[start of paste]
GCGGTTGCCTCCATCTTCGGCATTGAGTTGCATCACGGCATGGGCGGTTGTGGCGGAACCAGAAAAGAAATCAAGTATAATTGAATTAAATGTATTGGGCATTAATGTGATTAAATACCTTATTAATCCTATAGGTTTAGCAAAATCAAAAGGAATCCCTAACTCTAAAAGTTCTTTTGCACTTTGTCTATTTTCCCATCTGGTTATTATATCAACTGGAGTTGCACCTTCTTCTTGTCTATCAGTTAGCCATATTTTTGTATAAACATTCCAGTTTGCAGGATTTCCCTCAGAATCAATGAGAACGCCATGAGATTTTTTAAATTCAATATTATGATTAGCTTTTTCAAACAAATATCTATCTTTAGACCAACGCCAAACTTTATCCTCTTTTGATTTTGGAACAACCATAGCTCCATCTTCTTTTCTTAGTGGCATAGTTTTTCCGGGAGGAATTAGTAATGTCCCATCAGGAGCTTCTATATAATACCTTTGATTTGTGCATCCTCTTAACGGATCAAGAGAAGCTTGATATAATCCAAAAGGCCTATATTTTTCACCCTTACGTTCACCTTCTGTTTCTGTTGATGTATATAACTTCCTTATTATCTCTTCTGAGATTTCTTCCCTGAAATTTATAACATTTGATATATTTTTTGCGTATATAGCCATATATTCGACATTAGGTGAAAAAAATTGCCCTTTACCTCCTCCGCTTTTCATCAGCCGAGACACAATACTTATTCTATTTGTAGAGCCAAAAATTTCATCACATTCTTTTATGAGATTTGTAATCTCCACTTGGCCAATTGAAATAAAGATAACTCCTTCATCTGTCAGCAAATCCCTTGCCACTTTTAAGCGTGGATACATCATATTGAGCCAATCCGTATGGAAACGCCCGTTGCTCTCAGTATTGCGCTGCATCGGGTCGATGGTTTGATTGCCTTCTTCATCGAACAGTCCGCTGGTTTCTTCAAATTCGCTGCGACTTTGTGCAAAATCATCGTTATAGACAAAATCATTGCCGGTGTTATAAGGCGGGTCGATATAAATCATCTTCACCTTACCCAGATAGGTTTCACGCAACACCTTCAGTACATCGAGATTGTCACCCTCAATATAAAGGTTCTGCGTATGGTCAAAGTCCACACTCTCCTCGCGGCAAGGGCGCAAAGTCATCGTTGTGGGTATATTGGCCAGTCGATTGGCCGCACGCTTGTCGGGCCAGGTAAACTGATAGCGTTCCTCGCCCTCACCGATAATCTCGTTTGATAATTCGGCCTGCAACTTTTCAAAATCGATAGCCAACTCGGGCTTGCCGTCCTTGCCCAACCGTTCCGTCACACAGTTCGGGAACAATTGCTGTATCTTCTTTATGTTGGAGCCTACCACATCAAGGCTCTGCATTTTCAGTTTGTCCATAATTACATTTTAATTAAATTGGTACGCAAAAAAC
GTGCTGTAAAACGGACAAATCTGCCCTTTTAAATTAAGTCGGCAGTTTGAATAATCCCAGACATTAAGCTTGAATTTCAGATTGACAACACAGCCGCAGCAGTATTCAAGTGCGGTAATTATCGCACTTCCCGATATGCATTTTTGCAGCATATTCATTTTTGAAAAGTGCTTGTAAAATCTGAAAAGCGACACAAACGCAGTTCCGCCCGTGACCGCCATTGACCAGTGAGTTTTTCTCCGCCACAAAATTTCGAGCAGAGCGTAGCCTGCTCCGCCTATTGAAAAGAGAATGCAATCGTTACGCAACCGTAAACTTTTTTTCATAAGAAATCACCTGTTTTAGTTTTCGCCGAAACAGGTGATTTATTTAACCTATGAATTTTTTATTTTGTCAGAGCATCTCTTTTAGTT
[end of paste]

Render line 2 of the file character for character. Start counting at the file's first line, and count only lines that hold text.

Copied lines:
GTGCTGTAAAACGGACAAATCTGCCCTTTTAAATTAAGTCGGCAGTTTGAATAATCCCAGACATTAAGCTTGAATTTCAGATTGACAACACAGCCGCAGCAGTATTCAAGTGCGGTAATTATCGCACTTCCCGATATGCATTTTTGCAGCATATTCATTTTTGAAAAGTGCTTGTAAAATCTGAAAAGCGACACAAACGCAGTTCCGCCCGTGACCGCCATTGACCAGTGAGTTTTTCTCCGCCACAAAATTTCGAGCAGAGCGTAGCCTGCTCCGCCTATTGAAAAGAGAATGCAATCGTTACGCAACCGTAAACTTTTTTTCATAAGAAATCACCTGTTTTAGTTTTCGCCGAAACAGGTGATTTATTTAACCTATGAATTTTTTATTTTGTCAGAGCATCTCTTTTAGTT